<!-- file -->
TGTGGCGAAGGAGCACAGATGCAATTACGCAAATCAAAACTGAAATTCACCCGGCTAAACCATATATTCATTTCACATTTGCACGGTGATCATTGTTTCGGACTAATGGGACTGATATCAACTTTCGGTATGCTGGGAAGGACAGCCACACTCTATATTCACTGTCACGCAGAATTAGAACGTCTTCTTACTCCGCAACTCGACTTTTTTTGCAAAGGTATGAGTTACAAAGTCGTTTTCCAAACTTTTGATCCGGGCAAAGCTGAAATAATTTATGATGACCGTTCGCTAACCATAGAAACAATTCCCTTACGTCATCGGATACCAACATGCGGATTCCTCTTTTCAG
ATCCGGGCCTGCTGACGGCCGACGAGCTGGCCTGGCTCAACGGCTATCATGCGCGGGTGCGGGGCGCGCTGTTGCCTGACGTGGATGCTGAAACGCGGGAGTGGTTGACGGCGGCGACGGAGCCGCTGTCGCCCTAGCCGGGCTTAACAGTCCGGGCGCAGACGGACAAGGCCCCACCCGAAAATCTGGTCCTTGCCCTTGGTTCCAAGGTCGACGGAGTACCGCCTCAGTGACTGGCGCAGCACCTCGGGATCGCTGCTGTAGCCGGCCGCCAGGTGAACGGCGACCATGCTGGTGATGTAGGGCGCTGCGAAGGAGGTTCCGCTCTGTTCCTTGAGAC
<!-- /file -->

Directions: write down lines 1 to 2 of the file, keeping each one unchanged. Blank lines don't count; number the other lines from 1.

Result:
TGTGGCGAAGGAGCACAGATGCAATTACGCAAATCAAAACTGAAATTCACCCGGCTAAACCATATATTCATTTCACATTTGCACGGTGATCATTGTTTCGGACTAATGGGACTGATATCAACTTTCGGTATGCTGGGAAGGACAGCCACACTCTATATTCACTGTCACGCAGAATTAGAACGTCTTCTTACTCCGCAACTCGACTTTTTTTGCAAAGGTATGAGTTACAAAGTCGTTTTCCAAACTTTTGATCCGGGCAAAGCTGAAATAATTTATGATGACCGTTCGCTAACCATAGAAACAATTCCCTTACGTCATCGGATACCAACATGCGGATTCCTCTTTTCAG
ATCCGGGCCTGCTGACGGCCGACGAGCTGGCCTGGCTCAACGGCTATCATGCGCGGGTGCGGGGCGCGCTGTTGCCTGACGTGGATGCTGAAACGCGGGAGTGGTTGACGGCGGCGACGGAGCCGCTGTCGCCCTAGCCGGGCTTAACAGTCCGGGCGCAGACGGACAAGGCCCCACCCGAAAATCTGGTCCTTGCCCTTGGTTCCAAGGTCGACGGAGTACCGCCTCAGTGACTGGCGCAGCACCTCGGGATCGCTGCTGTAGCCGGCCGCCAGGTGAACGGCGACCATGCTGGTGATGTAGGGCGCTGCGAAGGAGGTTCCGCTCTGTTCCTTGAGAC